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Could anyone point me in the right direction of finding the roots of equations of the form $$ \sum_{i=1}^n a_ie^{f_i(x)}, $$ where $a_i \in \mathbb{R}$ and the $f_i$ are each first degree polynomials $x$, $i = 1,2,\ldots, n$? For example, solve $$ a_1e^{f_1(x)} + a_2e^{f_2(x)} + a_3e^{f_3(x)}+ a_4e^{f_4(x)} = 0 $$ for $x$.

Note that if I can transform it into a linear combination of the $f_i$'s then it is simply root-finding for a first degree polynomial. E.g. for $n=2$, assuming $a_1>0$ and $a_2<0$ we get $$ \begin{align*} a_1e^{f_1(x)} + a_2e^{f_2(x)} = 0 & \iff a_1e^{f_1(x)} = -a_2e^{f_2(x)} \\ & \iff \log(a_1) + f_1(x) = \log(-a_2) + f_2(x) \\ &\iff f_1(x) - f_2(x) = \log(-a_2/a_1), \end{align*} $$ which is easily solved for $x$ since $f_1(x) - f_2(x) \in \mathbb{P}^1$.

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Note that $\mathrm{e}^{a x+b} = \mathrm{e}^b \cdot \left(\mathrm{e}^x \right) ^a$. Making the change of variable $\mathrm{e}^x \rightarrow z$, we find that the equation you want to solve is actually a polynomial (if all the linear coefficients are positive integers) or a generalization to larger coefficient rings.

To be clear, $z^\pi - z^\mathrm{e}$ is not a polynomial because the powers are not positive integers. These powers come from the linear coefficients in the given $f_i$. So, depending on the constraints in the coefficients of the $f_i$ this may or may not be a polynomial.

If it is a polynomial, use usual root-finding techniques to find $z_i$ and then $x_i = \ln z_i$ are the roots of your original equation. If not, good luck: even the number of roots of an equation can be difficult to figure out. ($x^{\pi}-1=0$ has three roots, so you might think to round down to the nearest integer. But $x^{2\pi}-1=0$ has seven roots, so rounding down doesn't work.)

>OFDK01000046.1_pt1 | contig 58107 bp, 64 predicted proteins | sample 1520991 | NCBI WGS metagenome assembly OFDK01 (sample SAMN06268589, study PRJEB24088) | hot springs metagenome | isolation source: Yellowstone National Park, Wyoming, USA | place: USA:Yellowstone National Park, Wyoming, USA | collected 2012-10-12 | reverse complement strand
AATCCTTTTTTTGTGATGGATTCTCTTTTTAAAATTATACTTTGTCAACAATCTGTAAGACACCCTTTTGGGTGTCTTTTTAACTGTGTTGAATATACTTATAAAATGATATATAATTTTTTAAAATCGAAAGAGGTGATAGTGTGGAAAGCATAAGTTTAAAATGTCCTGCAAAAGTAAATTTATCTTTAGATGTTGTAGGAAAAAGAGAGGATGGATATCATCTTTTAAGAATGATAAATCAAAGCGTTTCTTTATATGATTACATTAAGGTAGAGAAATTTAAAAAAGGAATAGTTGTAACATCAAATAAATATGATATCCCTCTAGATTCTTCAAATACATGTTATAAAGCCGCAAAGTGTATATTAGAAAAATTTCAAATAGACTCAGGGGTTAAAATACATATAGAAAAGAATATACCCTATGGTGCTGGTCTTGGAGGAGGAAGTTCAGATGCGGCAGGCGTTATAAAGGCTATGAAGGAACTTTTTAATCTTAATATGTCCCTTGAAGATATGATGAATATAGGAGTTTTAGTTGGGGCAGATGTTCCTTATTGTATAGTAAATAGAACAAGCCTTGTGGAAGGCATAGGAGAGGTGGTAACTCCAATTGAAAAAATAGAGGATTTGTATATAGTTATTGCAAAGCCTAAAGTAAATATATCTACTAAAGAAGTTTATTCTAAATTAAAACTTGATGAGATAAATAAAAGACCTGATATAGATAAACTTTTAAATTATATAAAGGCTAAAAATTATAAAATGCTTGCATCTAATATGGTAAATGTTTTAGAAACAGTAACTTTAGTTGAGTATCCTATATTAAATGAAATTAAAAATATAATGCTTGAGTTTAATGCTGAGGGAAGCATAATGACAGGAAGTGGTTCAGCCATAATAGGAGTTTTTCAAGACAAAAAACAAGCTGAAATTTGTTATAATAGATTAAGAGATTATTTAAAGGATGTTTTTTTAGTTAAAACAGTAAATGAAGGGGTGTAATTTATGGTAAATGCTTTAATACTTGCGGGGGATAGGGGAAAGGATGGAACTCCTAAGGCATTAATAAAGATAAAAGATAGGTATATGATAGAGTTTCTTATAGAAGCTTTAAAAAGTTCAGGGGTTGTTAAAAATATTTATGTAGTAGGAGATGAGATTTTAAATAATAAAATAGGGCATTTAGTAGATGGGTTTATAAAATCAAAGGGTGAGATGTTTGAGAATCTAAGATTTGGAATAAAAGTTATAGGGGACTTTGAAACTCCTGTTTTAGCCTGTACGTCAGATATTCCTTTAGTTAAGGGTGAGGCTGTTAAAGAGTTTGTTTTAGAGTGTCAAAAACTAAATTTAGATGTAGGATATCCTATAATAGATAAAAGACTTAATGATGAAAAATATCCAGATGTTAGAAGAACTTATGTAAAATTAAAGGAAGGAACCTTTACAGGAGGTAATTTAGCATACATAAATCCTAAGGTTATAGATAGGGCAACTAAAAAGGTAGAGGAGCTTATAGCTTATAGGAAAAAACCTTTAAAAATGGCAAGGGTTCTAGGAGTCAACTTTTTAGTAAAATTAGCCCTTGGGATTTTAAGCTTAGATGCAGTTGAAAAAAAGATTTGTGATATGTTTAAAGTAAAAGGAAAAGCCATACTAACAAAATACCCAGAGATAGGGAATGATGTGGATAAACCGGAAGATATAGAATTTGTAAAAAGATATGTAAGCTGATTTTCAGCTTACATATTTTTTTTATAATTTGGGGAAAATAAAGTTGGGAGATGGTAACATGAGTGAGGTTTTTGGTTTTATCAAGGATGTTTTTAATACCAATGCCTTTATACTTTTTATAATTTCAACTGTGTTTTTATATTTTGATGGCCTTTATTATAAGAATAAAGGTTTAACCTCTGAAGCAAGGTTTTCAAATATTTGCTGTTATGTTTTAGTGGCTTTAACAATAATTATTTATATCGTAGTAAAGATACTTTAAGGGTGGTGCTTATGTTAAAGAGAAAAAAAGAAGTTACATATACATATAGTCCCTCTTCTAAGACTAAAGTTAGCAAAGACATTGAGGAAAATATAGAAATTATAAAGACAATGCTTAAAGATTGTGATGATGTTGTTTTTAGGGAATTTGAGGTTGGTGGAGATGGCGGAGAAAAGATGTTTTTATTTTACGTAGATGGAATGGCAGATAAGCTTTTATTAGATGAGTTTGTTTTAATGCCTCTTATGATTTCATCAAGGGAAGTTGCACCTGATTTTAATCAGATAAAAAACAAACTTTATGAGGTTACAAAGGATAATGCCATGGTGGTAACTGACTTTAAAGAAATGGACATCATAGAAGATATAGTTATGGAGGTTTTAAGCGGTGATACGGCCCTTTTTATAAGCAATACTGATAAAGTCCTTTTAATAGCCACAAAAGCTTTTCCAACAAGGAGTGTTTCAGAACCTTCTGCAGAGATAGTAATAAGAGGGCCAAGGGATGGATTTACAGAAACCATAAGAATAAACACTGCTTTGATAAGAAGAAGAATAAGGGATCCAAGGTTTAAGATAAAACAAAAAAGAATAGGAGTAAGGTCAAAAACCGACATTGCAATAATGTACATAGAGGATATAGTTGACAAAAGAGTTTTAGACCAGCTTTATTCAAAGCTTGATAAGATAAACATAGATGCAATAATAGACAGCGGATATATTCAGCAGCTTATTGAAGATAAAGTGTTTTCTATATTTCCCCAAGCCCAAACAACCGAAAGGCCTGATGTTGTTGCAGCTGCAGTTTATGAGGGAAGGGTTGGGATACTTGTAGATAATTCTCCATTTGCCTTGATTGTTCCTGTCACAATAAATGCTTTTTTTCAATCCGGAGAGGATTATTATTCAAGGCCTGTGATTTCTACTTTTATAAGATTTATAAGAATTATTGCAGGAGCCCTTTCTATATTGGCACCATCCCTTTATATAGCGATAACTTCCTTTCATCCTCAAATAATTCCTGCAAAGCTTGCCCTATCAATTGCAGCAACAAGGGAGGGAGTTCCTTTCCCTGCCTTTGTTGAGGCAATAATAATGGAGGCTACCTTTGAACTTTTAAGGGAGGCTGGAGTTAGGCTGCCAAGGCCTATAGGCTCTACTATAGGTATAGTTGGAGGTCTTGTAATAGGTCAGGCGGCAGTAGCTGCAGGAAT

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  • $\begingroup$ This is quite interesting, Eric. Where can we find a detailed discussion of equations like $x^{\pi} = 1$? $\endgroup$ – Manolito Pérez Aug 13 '15 at 15:08
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    $\begingroup$ @ManolitoPérez : I'm not aware of a reference on this specific topic. I approach it as described above. For $x^\pi - 1$, the roots are $\mathrm{e}^{0(\pi \mathrm{i})}$ and $\mathrm{e}^{\pm 2\pi \mathrm{i}}$, which you might recognize are just extracted from the $x = \ln z$ change of variables. $\endgroup$ – Eric Towers Aug 18 '15 at 3:58

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